Imagine you’re a high school biology teacher searching for the most vivid way to explain electrical activity in the brain. How about inserting metal wires into a cockroach’s severed leg and making that leg dance to music?

Starting Monday, that eye-popping lesson, performed in a six-minute video by neuroscientist and engineer Greg Gage, is available free online.

TED, a nonprofit organization that produces a popular annual conference on ideas, is launching TED-Ed, an online collection of lessons it hopes will bring the best educators to any classroom with an Internet connection.

“Right now there’s a teacher somewhere out there delivering a mind-altering lesson and the frustrating thing is, it only reaches the students in that class,” said TED-Ed project director Logan Smal­ley. “We’re trying to figure out how to capture that lesson and pair it with professional animators to make that lesson more vivid and put it in a place where teachers all over the world can share it.”

TED-Ed is the latest wave in a growing trend of free online education. With offerings from the Khan Academy, founded in 2004 when Salman Khan began posting math tutorials on YouTube, and undergraduate courses from prestigious universities such as Yale and the Massachusetts Institute of Technology, free classes and lectures are proliferating on the Web.

But much of that content consists of sequential lectures delivered by an instructor behind a podium or, in the case of Khan, a disembodied voice narrating math equations on an electronic blackboard.

TED-Ed, by contrast, is using sophisticated animation, professional editing and high-quality production values to produce online lessons that are hard to forget. And the lessons don’t meander — each is no longer than 10 minutes.

The project does not provide a sequential curriculum but rather aims to provoke students and their teachers toward further exploration, the creators said. “We want to show that learning can be thrilling,” said TED curator Chris Anderson.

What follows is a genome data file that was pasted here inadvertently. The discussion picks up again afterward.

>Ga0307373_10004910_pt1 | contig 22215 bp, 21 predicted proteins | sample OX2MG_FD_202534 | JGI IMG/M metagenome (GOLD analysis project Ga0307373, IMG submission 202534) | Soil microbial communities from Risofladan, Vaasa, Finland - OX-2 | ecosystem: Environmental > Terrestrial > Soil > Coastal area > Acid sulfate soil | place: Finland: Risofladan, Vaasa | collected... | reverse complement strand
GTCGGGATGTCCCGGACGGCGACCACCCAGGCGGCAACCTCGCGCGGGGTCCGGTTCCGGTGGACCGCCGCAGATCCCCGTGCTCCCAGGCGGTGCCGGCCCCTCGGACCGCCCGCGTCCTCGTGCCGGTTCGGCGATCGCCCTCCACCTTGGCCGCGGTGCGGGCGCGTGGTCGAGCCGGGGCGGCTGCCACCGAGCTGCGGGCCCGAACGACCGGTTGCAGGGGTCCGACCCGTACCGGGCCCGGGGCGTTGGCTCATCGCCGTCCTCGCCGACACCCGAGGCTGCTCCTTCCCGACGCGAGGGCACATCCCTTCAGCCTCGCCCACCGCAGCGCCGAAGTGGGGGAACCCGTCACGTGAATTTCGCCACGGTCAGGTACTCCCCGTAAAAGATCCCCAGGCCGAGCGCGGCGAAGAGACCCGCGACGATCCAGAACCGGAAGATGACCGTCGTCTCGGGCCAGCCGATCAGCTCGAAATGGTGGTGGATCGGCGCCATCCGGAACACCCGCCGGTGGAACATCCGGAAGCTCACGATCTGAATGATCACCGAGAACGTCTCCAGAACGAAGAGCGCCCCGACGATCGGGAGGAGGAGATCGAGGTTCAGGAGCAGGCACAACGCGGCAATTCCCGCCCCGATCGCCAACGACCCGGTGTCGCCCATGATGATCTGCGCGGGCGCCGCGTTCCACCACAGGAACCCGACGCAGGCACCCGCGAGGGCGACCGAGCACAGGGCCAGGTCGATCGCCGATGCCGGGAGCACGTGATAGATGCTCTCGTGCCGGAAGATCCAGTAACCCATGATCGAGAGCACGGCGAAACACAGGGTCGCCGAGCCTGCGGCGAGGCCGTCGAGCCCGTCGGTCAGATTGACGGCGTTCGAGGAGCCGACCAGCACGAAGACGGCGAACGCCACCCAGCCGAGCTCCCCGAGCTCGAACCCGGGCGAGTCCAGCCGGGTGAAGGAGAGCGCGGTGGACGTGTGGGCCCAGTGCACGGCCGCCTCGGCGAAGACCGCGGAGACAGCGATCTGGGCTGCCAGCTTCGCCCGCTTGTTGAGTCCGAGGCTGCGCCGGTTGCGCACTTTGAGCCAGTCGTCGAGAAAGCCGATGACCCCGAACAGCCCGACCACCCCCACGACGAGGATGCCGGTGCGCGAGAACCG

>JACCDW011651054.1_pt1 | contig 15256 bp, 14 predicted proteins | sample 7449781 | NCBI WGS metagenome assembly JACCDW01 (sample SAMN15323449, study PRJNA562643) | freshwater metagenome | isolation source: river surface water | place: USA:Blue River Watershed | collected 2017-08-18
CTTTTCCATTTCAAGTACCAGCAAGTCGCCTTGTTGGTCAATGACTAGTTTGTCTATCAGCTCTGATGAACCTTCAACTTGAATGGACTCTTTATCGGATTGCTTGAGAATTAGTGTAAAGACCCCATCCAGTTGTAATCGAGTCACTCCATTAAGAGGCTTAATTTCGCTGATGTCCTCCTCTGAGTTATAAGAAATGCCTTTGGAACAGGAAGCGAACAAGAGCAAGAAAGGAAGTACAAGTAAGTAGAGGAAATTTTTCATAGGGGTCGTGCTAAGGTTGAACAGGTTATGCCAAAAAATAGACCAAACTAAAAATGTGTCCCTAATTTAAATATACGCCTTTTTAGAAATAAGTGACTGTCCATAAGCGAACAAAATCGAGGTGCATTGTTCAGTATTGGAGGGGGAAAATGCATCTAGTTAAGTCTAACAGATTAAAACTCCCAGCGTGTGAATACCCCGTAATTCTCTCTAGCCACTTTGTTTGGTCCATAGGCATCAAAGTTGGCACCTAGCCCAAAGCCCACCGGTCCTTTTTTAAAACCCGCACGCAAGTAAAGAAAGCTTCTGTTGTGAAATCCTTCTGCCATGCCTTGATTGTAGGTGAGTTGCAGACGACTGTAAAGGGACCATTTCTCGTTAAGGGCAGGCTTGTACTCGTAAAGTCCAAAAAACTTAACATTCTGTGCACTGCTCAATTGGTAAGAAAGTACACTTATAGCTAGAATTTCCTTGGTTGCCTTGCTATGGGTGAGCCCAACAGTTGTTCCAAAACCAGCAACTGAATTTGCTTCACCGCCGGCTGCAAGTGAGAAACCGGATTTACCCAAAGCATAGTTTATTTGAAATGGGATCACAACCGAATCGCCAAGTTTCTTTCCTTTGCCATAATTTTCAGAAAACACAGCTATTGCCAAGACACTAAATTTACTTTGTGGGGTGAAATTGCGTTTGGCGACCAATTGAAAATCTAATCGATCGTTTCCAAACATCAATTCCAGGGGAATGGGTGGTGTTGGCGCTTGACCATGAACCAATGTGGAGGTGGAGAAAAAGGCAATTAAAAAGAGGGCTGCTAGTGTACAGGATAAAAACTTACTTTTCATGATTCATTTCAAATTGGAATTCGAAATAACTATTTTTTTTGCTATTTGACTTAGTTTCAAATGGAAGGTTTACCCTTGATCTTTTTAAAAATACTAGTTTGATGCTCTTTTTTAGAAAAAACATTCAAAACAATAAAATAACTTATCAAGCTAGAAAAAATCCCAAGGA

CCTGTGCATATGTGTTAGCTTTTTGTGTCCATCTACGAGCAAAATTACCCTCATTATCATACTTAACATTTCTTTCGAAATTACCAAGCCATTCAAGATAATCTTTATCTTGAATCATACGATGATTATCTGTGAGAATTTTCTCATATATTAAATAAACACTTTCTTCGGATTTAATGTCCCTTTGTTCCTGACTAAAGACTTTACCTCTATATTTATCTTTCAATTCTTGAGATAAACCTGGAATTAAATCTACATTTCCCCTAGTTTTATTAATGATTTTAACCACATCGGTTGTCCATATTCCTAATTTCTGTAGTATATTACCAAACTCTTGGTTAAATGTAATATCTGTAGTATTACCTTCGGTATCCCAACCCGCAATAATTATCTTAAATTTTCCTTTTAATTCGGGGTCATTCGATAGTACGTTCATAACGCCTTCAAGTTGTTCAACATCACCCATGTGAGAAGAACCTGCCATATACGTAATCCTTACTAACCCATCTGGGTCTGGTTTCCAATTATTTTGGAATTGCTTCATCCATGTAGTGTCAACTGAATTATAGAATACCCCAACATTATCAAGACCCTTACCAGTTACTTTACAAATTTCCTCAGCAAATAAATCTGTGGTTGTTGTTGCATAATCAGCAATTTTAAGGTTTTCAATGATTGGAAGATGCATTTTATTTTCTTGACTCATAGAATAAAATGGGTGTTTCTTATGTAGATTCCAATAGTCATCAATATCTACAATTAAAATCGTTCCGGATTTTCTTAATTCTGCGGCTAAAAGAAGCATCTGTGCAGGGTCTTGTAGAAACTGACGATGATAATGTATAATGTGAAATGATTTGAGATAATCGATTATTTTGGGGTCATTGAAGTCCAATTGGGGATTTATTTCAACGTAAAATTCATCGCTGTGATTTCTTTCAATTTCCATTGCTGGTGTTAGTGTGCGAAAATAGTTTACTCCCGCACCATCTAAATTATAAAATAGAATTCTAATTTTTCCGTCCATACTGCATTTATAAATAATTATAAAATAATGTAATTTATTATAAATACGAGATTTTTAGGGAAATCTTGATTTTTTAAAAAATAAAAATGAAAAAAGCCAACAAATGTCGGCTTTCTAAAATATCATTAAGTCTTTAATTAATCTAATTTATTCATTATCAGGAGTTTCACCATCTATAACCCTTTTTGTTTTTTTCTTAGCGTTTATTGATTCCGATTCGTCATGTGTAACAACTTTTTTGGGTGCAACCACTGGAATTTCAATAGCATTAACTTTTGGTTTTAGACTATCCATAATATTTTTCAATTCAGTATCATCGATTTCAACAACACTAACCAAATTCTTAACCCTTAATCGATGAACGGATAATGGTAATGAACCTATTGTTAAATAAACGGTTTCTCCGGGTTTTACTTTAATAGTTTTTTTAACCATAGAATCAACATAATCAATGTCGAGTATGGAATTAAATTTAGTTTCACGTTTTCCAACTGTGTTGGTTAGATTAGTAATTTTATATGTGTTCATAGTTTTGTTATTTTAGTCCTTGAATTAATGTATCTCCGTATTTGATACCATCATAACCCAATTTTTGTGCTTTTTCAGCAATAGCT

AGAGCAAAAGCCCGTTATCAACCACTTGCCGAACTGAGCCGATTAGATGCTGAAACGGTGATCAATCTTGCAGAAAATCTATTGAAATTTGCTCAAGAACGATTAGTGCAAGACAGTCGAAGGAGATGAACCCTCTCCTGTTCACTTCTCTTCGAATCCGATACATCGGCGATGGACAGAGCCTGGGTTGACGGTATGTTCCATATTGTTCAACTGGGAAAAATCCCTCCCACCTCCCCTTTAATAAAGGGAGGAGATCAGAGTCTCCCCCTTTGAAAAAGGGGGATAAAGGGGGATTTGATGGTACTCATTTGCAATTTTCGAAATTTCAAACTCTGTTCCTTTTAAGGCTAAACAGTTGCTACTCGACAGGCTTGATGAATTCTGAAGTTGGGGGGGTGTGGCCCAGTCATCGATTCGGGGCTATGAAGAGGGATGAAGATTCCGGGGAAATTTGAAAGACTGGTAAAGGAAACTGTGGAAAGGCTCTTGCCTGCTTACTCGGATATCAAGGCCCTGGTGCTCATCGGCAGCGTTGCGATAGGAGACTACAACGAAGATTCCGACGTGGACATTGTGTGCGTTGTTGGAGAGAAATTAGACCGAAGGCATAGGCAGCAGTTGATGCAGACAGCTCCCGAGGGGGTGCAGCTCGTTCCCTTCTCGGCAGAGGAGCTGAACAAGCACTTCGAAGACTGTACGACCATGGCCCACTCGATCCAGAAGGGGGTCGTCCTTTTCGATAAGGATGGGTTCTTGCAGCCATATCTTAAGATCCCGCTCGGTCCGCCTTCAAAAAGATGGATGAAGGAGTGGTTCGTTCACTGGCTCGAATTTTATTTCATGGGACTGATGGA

TED, which stands for Technology, Entertainment, Design, already maintains a vast library of free video talks from its annual conference aimed at adults, and it knows the magnifying effect of the Internet video. The site maintains about 1,100 videos at, which have been viewed more than 700 million times since the site was launched in 2006. The roster of hundreds of speakers includes many well-known figures such as Bill Clinton and the late Steve Jobs. But most were toiling in obscurity before TED put them in the spotlight.

Smalley points to the example of Hans Rosling, a Swedish expert in global health. Rosling estimates that in 40 years of lecturing and writing, his work reached about a million people. But Rosling has given eight TED talks over the past four years, which have been viewed about 6 million times, Smalley said.

“I’m really excited about this project because TED is such a good platform,” said Gage, the neuroscientist, who is based in Ann Arbor, Mich. He and a colleague, Tim Marzullo, perform neuroscience experiments in classrooms around Michigan and sell basic equipment through a Web site,

Gage said he wants the TED-Ed video to show teachers that they can conduct similar neuroscience experiments in their classrooms. “We hope people see this and realize that it’s really easy to do,” he said. “And that it’ll be a launching point for other experiments about the brain.”

Advertising is barred from the videos, and teachers appearing in them are not permitted to use them for commercial purposes. YouTube, which will host the videos, does carry some advertising. But if the video is shown via YouTube for Schools, a special network setting that restricts access to include only educational videos, no advertising will appear, according to Annie Baxter, a spokeswoman for YouTube.

Initially, TED-Ed lessons will be geared toward high school and college students and “life learners,” Smalley said.

The first batch of about a dozen videos are available Monday and will grow to about 300 within a year, Smalley said. TED-Ed is inviting educators and animators to submit ideas for lessons and will select and produce them, he said. The public can also nominate talented educators, Smalley said.

Teachers will not be paid for their ideas or for recording lessons for the videos.

Subjects are likely to include standard high school subjects such as math, science, social studies and English, but TED-Ed is open to unusual topics as well, Smalley said. “We’ll make sure it’s an even offering across traditional subjects, but we also want to offer things that aren’t taught in school but potentially should be,” he said.

Next month, TED-Ed will roll out a new Web site that will offer materials to teachers that are related to the videos, such as lesson plans and assignments. Teachers will be able to insert questions for their students into the videos and send their students links to annotated videos, a spokeswoman said.

A spokeswoman declined to discuss the budget for TED-Ed, except to say that the venture was a multimillion-dollar project.

Nearly 100 percent of U.S. public schools have access to the Internet, according to the National Center for Education Statistics. That compares with just 35 percent in 1994.